My mother told me she had often stayed awake
in those years, and of a certain night
at a rented farm,
on the end of the dark leaf-mulch of a drive,
where she sat in the doorway with mosquito-smoke,
listening for my father, after the pubs had closed, knowing he would have to walk
‘miles, in his state’, or sleep in weeds by the road,
if no-one dropped him at our gate
(since long before this he had driven his own car off a mountain-side
and becoming legend had ridden
on the easily-felled banana palms
of a steep plantation, right to the foot and a kitchen door,
the car reared high, and slipping fast, on a vast
raft of sap-oozing fibre,
from which he’d climbed down, unharmed, his most soberly polite,
had doffed his hat
to the terrified
young woman with a child in arms—who must have appeared
slowly as a photograph
developing in a dish—and never driven again).
This other night, my mother was reluctant to go out, poking with a stick
under the lantana, down every slope,
and leave us kids in the house asleep, a cough
trundled among us,
and fell asleep herself, clothed, on the unopened bed,
but leapt upright, sometime later, with the foulest taste—glimpsed at once
he was still not home—and rushed out, gagging,
to find that, asleep, she’d bitten off the tail
of a small lizard, dragged through her lips. That bitterness, I used to imagine;
she running onto the verandah to spit,
and standing there, spat dry, seeing across the silent, frosty bush
the distant lights of town had died.
And yet my mother never ceased from what philosophers invoke,
from extending ‘care’,
though she only read the Women’s Weekly,
and although she could be ‘damned impossible’ through a few meal-times, of course.
That care for things, I see, was her one real companion in those years.
It was as if there were two of her,
a harassed person, and a calm, who saw what needed to be done, and
stepped through her, again.
Her care you could watch reappear like the edge of tidal water
in salt flats, about everything.
It was this made her drive out the neighbour’s bull from our garden with a broom,
when she saw it trample her seedlings—
back, step by step, she forced it, through the broken fence,
it bellowing and hooking either side sharply at her all the way, and I
six years old on the back steps calling
‘Let it have a few old bloody flowers, Mum.’
No. She locked the broom handle straight-armed across its nose
and was pushed right back herself
quickly across the yard. She
ducked behind some tomato stakes,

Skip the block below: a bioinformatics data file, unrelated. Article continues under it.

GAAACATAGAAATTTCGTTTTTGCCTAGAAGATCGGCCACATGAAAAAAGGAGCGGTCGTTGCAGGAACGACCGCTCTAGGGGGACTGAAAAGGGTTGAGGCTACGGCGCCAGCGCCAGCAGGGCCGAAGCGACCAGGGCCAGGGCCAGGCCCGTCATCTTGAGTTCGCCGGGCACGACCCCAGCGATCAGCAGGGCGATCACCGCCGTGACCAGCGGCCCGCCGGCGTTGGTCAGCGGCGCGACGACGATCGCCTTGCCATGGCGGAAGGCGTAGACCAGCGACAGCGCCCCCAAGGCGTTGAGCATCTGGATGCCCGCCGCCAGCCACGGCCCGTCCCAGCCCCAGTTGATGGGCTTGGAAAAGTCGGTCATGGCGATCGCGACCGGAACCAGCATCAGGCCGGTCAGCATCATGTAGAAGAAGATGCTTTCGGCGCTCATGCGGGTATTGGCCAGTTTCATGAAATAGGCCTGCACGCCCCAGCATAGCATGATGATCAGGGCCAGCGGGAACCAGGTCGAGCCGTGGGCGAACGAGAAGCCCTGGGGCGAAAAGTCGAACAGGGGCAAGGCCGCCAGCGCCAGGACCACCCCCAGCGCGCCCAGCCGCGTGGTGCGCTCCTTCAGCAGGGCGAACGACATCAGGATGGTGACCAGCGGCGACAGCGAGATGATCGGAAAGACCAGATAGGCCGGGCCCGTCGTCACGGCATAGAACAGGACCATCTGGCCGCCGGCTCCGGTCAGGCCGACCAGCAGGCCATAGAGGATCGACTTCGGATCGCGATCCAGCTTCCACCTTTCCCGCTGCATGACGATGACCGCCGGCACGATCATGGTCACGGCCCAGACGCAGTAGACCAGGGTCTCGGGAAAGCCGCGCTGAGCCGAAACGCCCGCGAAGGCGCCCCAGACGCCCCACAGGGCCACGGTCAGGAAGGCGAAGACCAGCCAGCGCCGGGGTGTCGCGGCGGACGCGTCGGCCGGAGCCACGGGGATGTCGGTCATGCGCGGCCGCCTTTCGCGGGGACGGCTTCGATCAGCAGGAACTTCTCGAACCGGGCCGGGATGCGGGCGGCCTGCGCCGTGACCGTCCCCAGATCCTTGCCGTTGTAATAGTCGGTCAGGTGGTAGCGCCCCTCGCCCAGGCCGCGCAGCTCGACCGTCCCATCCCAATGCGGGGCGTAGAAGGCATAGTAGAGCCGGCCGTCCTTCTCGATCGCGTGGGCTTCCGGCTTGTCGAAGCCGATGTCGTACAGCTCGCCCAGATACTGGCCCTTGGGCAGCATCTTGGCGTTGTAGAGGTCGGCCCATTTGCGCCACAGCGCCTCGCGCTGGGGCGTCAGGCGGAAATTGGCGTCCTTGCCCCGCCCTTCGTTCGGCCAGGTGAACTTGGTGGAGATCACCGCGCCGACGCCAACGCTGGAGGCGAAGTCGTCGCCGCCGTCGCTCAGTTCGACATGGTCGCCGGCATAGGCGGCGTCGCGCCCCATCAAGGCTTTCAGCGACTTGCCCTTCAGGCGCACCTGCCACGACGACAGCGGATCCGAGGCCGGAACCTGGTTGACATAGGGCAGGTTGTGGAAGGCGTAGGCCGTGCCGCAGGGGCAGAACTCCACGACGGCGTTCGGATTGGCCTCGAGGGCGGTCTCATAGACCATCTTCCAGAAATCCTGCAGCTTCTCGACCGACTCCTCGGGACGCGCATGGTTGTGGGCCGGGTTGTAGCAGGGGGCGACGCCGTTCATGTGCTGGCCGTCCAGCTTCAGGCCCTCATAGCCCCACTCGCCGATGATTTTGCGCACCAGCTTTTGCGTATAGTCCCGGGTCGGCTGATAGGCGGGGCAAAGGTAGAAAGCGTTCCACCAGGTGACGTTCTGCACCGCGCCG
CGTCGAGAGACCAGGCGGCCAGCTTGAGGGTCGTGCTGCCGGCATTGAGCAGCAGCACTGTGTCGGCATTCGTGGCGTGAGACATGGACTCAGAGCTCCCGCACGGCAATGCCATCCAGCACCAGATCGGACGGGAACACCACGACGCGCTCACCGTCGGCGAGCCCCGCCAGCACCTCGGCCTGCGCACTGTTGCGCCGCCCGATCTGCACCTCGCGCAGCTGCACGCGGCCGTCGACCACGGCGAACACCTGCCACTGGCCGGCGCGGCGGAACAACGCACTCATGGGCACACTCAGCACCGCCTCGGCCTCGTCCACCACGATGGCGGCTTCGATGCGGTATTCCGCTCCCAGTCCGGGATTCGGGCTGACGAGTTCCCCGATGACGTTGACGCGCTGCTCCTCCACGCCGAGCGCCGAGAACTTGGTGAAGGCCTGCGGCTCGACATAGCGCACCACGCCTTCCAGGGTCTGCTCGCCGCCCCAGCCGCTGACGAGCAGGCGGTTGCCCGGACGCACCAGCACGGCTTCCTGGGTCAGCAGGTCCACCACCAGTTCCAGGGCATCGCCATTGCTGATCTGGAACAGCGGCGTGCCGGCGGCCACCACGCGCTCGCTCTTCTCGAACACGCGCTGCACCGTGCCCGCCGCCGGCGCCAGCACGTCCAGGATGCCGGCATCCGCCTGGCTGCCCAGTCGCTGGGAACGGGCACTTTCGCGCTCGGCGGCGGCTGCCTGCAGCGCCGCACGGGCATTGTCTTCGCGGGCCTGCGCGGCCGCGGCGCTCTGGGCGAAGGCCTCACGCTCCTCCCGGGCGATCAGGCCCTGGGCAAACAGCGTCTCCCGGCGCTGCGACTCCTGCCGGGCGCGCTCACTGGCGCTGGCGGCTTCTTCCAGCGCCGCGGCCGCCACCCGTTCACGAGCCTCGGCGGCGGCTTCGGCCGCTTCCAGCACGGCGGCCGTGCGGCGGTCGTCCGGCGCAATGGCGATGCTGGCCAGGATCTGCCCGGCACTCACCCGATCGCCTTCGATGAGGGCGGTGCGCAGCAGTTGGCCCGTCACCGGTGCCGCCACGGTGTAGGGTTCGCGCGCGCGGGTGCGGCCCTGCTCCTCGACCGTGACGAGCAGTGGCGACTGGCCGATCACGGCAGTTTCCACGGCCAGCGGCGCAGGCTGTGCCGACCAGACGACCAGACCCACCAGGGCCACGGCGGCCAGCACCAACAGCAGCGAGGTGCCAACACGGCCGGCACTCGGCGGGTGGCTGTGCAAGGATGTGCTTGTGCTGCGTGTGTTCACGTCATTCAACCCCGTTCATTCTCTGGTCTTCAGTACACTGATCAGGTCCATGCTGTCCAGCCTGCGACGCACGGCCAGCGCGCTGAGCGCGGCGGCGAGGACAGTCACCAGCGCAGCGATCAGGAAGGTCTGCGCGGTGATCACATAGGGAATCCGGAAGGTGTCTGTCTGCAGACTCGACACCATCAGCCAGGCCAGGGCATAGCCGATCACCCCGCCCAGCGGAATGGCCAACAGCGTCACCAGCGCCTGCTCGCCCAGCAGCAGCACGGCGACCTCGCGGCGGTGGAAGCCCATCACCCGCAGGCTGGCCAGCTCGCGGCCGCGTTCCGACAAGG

and beat with the handle, all over that deep hollowness of the muzzle,
poked with the straw at its eyes,
and had her way, drove it out bellowing;
and me, slapping into the steps, the rail, with an ironing cord,
or rushing down there, quelled also,
repelled to the bottom step, barracking. And all,
I saw, for those little flimsy leaves
she fell to at once, small as mouse prints, among the chopped-up loam.
Whereas, my father only seemed to care that he would never
appear a drunkard
while ever his shoes were clean.
A drunkard he defined as someone who had forgotten the mannerisms
of a gentleman. The gentleman, after all, is only known,
only exists, through manner. He himself had the most perfect manners,
of a kind. I can imagine no-one
with a style more easily and coolly precise. With him,
manner had subsumed all of feeling. To brush and dent the hat
which one would raise, or to look about over each of us
and then unfold a napkin
to allow the meal, in that town where probably all of the men
sat to eat of a hot evening without a shirt,
was his dry passion. After all, he was a university man
(although ungraduated), something more rare then.
My father, I see, was hopelessly melancholic—
the position of those wary
small eyes, and thin lips, on the long-boned face
proclaimed the bitterness of every pleasure, except those of form.
He often drank alone
at the RSL club, and had been known to wear a carefully-considered tie
to get drunk in the sandhills, watching the sea.
When he was ill and was at home at night, I would look into his
on the end of a gauzed verandah,
from around the door and a little behind him,
and see his frighteningly high-domed skull under the lamp-light,
as he read
in a curdle of cigarette smoke.
Light shone through wire mesh onto the packed hydrangea heads,
and on the great ragged mass of insects, like bees over a comb,
that crawled tethered
and ignored right beside him. He seemed content, at these times,
as though he’d done all he need
to make a case against himself, and had been forced, objectively, to give up.
He liked his bland ulcer-patient food
and the heap of library books I brought. (My instructions always were:
‘Nothing whingeing. Nothing by New York Jews;
nothing by women, especially the French; nothing
translated from the Russian.’)
And yet, the only time I heard him say that he’d enjoyed anything
was when he spoke of the bush, once. ‘Up in those hills,’
he advised me, pointing around, ‘when the sun is coming out of the sea,
that lifting timber, you can feel at peace.’
I was impressed. He asked me, another time, that when he died
I should take his ashes somewhere, and not put him with the locals,
in the cemetery.
I went up to one of the places he had named
years earlier, at the time of day he had spoken of, when the half-risen sun
was as strongly-spiked as the one
on his Infantry badge,
and I scattered him there, utterly reduced at last, among the wet,
For all his callousness to my mother, I had long accepted him,
who had shown me the best advice
and left me to myself. And I’d come by then to see that we all
Opening his plastic, brick-sized box, that morning,
my pocket-knife slid
sideways and pierced my hand—and so I dug with that one
into his ashes, which I found were like a mauvish-grey marble dust,
and felt I needn’t think of anything more to say.